Her thinking about freedom is reminiscent of Viktor Frankl’s. He wrote, “Everything can be taken from a man but one thing: the last of the human freedoms—to choose one's attitude in any given set of circumstances, to choose one's own way.”
Olga also told me approvingly that the guardiaboschi who helped them survive the war also helped a Nazi defect. When asked years later why he didn’t kill that German soldier, and helped him instead, he answered, “because he was a human being.”
The ability to see an enemy as a human being is anathema today. It seems increasingly difficult to see an ideological opponent as fully human; perhaps because to do that requires a kind of inner strength that is either misunderstood or no longer valued by those who adhere to a Manichaean worldview.
Martin Luther King knew that even a righteous struggle could twist the human soul. He understood that only compassion could prevent us from becoming the very thing we fight against. “The non-violent resistor,” he said, “not only avoids external, physical violence, but he avoids internal violence of spirit. He not only refuses to shoot his opponent, but he refuses to hate him.”
Ingrid Betancourt has intimate experience with this struggle. In 2002, when running for president of Colombia, she was taken hostage by the FARC, a ruthless, Marxist, terrorist guerrilla organization that at one point supplied half of the world’s cocaine.
Ingrid was held in captivity for more than six years. She and other captives were subjected to cruelty, starvation, and forced marches. The FARC routinely beat her and often kept her chained to a tree by the neck.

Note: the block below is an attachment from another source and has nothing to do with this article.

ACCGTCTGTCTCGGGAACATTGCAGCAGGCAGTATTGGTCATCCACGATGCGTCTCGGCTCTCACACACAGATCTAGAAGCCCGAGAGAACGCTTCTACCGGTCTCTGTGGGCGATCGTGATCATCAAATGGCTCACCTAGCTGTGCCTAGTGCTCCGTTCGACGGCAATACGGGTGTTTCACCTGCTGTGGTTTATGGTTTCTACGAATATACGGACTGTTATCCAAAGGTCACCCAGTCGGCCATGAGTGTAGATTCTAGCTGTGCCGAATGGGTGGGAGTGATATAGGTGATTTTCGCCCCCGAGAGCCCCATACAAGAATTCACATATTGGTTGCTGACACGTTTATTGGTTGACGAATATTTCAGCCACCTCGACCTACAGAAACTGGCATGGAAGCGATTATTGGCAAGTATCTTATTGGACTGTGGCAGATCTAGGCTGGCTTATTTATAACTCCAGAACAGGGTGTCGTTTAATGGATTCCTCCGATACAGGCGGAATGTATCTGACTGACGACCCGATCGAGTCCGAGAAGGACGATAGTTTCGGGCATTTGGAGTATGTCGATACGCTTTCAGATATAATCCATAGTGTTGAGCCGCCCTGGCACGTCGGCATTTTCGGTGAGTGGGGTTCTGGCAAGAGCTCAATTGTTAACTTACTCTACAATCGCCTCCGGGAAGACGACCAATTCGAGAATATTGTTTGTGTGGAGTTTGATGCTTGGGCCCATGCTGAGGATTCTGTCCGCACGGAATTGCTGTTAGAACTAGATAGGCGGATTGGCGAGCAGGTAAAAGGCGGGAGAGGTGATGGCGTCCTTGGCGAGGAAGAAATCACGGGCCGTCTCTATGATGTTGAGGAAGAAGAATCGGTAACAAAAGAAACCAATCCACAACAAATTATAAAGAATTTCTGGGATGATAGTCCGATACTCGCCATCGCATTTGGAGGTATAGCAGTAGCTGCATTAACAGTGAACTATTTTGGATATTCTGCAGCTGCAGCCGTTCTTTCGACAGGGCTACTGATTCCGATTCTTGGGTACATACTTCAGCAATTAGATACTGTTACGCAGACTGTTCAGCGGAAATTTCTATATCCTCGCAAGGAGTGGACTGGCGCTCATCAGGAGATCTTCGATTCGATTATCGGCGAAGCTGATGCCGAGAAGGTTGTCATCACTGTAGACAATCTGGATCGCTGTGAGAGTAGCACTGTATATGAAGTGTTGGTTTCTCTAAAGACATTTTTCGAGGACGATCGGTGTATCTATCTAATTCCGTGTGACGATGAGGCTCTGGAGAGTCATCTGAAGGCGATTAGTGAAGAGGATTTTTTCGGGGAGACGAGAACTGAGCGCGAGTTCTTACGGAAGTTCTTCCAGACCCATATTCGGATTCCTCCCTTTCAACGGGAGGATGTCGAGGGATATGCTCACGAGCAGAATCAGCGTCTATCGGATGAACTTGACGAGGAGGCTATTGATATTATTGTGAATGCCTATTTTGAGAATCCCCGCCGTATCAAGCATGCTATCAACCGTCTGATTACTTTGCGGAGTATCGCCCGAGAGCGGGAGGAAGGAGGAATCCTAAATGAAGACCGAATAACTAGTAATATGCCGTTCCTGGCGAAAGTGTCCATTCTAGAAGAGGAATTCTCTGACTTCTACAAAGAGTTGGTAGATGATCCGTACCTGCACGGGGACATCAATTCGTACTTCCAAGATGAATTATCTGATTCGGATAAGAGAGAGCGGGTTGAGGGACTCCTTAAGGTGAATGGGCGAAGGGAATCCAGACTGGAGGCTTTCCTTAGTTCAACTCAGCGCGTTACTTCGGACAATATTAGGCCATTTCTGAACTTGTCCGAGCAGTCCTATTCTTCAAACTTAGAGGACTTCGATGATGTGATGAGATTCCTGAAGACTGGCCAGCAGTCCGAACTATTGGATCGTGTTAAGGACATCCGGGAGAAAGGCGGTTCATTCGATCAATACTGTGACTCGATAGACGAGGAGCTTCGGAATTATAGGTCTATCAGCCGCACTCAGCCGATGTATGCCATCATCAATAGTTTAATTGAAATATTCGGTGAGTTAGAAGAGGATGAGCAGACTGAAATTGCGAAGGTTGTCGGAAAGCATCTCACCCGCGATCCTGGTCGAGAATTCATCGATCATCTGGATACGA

In her memoir, she recounts how her captors encouraged the hostages to turn on one another—and how the hostages complied. “We lost the compass of what was good and what was right,” she said. “In captivity, everything is upside down.”
We know ourselves to be good people, but we are all capable of hate. Ingrid told me that the effect on her was profound. “It was a battle, not only with the guerrillas, but with ourselves,” she said in an interview in 2010. But despite her ordeal, “I had the ability to free myself from hatred,” she said. “I viewed this as my most significant conquest.”
Pandemics can tend to elicit our worst qualities. While we are pursued by an invisible “enemy,” we feel disoriented and dislocated, and it can seem as though we have lost the authorship of our own lives. Uncertainty and anxiety can encourage us to dismiss critical thinking while narrowing our concept of who counts as “us” and widening the range of acceptable punishment for “them.” We can be persuaded to be rigid, unforgiving, and even cruel.
Given the risks posed by large gatherings, the 4th of July this year is an ideal time to celebrate a more personal kind of independence. To perhaps think more deeply about what it means to be truly free. And to consider what blessings of liberty we might rescue from hell — before it’s too late.
Pamela Paresky served as primary researcher and in-house editor for the New York Times bestseller, The Coddling of the American Mind. Her opinions are her own and should not be considered official positions of the Foundation for Individual Rights in Education or any other organization with which she is affiliated. Follow her on Twitter @PamelaParesky.
Frankl, V. E. (1959, 1962, 1984, 1992, 2006). Man's search for meaning. Boston: Beacon Press